To expand upon that idea of community that both Tricia and Geralyn mention, I’ve also found that there is a huge amount of dialog that goes on between fan creators, whether writers or artists. And that’s a core component of what makes working in fan fiction fun—writers who have in-jokes with each other in their works, or an artist who loves your writing creating a picture about it, or writers who see an artist’s work and writes a story based around that image. Not only does the writer get immediate feedback from readers, but readers can have an impact on the writing as well.

Moreover, because everyone is using a shared reference base, there is a creative and exciting exchange of ideas that flows between the participants. That kind of loose, collective collaboration can’t be found in any published, commercial medium because it’s something our legal copyright protection system has largely stifled. All of this works under the understanding that no one in the community owns the IP of the works that their writing is based on, and everyone is welcome to play on this playground on those conditions. There are no rules about how one participates other than that it cannot be for commercial gain. That egalitarianism is key here because here, genuinely, you are in an environment where anyone can comment and engage in discussion with the creator. It also forces an inherent meritocracy based on the author’s abilities: whether that be in writing or in promoting themselves.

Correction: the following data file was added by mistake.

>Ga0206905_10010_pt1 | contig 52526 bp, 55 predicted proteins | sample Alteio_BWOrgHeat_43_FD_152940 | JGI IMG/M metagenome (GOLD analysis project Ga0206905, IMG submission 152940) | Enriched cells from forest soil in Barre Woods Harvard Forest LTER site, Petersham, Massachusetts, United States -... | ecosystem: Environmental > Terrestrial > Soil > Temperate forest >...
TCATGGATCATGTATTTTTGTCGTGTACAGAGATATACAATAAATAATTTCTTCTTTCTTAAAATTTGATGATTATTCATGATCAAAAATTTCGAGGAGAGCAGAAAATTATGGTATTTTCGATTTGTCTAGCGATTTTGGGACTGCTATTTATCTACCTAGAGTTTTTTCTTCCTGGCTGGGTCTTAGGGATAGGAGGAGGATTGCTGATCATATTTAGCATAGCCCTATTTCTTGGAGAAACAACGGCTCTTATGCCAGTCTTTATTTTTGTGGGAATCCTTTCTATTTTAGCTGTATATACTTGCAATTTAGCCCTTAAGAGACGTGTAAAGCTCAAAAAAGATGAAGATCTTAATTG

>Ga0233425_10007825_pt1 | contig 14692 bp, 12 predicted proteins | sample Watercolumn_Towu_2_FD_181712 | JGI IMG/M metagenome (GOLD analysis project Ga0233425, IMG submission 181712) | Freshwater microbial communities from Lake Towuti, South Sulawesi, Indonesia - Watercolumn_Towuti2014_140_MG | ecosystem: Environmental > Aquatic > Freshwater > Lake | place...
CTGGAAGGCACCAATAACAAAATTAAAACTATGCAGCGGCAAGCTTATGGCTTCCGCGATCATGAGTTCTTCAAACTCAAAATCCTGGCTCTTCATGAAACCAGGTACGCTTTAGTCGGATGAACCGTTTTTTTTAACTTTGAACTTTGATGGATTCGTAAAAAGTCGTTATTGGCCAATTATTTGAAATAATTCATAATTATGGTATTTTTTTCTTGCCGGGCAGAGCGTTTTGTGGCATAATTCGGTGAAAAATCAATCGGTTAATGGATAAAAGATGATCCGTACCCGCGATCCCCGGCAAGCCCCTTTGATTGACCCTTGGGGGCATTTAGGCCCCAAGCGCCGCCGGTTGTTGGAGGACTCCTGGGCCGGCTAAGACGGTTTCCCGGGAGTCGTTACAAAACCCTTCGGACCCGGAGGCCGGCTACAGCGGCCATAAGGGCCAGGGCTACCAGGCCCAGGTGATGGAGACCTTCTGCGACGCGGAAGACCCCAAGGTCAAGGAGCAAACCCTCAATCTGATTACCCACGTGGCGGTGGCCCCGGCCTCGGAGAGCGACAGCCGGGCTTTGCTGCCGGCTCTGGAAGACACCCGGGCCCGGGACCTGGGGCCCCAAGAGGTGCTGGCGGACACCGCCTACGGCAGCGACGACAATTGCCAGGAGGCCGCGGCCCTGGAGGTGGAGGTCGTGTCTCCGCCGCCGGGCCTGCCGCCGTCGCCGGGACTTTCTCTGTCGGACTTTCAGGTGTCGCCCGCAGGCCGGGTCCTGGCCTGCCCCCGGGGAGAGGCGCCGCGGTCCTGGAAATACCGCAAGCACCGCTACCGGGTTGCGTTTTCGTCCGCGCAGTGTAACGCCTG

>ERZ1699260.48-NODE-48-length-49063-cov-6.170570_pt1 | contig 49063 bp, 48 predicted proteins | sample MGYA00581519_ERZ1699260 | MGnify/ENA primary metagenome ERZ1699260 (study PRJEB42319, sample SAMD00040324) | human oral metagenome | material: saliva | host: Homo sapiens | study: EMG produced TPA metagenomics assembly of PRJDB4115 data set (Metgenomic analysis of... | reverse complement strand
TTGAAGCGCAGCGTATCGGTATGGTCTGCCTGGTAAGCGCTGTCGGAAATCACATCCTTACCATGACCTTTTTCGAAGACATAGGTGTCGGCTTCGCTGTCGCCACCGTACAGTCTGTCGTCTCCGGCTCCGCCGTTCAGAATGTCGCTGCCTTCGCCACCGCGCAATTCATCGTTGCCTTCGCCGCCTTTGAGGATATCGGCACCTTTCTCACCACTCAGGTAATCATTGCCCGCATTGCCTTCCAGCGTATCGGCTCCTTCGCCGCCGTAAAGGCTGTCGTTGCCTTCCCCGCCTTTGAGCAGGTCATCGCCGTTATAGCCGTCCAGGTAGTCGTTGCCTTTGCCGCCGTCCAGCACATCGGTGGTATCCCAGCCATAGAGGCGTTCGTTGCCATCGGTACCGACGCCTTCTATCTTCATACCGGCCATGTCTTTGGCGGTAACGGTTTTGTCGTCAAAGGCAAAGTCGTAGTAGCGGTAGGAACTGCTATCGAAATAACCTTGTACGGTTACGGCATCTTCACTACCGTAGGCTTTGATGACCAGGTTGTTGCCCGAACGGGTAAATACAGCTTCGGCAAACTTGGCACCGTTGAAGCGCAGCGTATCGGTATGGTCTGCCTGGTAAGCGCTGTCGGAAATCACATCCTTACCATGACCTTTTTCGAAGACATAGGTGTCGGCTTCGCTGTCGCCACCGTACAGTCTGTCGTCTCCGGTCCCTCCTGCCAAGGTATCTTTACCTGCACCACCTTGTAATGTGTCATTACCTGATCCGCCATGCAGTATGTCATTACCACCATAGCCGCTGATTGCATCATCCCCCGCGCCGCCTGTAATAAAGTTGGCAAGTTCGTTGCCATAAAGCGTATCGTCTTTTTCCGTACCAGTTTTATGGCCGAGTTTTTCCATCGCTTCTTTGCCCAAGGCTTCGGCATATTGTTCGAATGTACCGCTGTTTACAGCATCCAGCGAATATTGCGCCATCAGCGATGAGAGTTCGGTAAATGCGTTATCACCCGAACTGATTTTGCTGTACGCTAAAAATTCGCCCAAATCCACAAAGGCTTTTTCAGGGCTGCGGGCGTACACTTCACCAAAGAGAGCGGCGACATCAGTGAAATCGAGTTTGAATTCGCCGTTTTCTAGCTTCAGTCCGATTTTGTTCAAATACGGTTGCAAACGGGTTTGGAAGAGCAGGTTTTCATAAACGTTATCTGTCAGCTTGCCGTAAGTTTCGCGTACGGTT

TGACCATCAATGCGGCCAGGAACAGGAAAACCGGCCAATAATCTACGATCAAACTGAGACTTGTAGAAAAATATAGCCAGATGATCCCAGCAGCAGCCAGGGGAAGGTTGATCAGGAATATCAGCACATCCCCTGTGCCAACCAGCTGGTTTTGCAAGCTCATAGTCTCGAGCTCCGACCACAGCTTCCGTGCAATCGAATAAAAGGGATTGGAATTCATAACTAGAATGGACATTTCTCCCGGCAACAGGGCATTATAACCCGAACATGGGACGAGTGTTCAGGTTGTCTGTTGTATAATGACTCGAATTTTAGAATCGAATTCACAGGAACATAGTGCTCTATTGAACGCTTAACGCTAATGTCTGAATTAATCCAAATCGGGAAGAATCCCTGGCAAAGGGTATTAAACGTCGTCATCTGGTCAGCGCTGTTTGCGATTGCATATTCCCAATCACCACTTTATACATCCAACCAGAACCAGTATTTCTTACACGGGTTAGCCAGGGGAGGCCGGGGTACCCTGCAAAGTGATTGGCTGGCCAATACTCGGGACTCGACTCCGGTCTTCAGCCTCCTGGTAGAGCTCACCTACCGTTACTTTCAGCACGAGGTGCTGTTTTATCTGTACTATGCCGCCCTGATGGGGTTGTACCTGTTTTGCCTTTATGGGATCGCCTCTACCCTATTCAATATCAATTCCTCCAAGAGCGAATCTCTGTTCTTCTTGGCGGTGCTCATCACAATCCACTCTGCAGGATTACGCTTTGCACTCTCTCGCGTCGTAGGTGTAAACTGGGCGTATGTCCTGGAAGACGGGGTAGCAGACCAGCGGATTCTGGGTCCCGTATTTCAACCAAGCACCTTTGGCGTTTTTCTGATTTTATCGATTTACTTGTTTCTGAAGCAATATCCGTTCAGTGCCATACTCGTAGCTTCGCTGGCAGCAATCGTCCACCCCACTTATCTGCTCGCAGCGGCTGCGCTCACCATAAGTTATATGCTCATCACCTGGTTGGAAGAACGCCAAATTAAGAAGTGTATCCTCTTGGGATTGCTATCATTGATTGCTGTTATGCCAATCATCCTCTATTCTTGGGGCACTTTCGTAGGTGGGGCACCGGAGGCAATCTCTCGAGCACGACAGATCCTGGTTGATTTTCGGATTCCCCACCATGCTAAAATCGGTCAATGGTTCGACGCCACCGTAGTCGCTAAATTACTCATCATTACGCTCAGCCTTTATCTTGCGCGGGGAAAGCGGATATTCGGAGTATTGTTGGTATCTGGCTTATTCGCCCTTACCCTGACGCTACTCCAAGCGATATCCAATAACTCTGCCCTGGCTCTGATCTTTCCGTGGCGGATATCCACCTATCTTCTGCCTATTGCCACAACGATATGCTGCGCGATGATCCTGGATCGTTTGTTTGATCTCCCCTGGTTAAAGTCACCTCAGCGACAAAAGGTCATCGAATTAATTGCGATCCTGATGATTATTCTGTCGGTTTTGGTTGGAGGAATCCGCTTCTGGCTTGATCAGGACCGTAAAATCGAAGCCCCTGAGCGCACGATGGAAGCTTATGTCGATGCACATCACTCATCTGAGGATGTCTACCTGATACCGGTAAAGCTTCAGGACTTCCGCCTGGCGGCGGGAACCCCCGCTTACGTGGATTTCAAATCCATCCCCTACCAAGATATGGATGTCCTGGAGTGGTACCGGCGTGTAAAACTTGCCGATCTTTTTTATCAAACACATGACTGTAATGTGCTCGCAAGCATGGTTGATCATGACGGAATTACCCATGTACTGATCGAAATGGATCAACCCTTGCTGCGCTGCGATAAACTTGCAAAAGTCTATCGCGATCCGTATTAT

Megan: I love the community. That egalitarianism creates a free exchange of ideas, and fans can encourage and validate each other’s work by taking it on and making it their own. Fanficcers share a common language and sensibility that can create friendships, like everybody said above.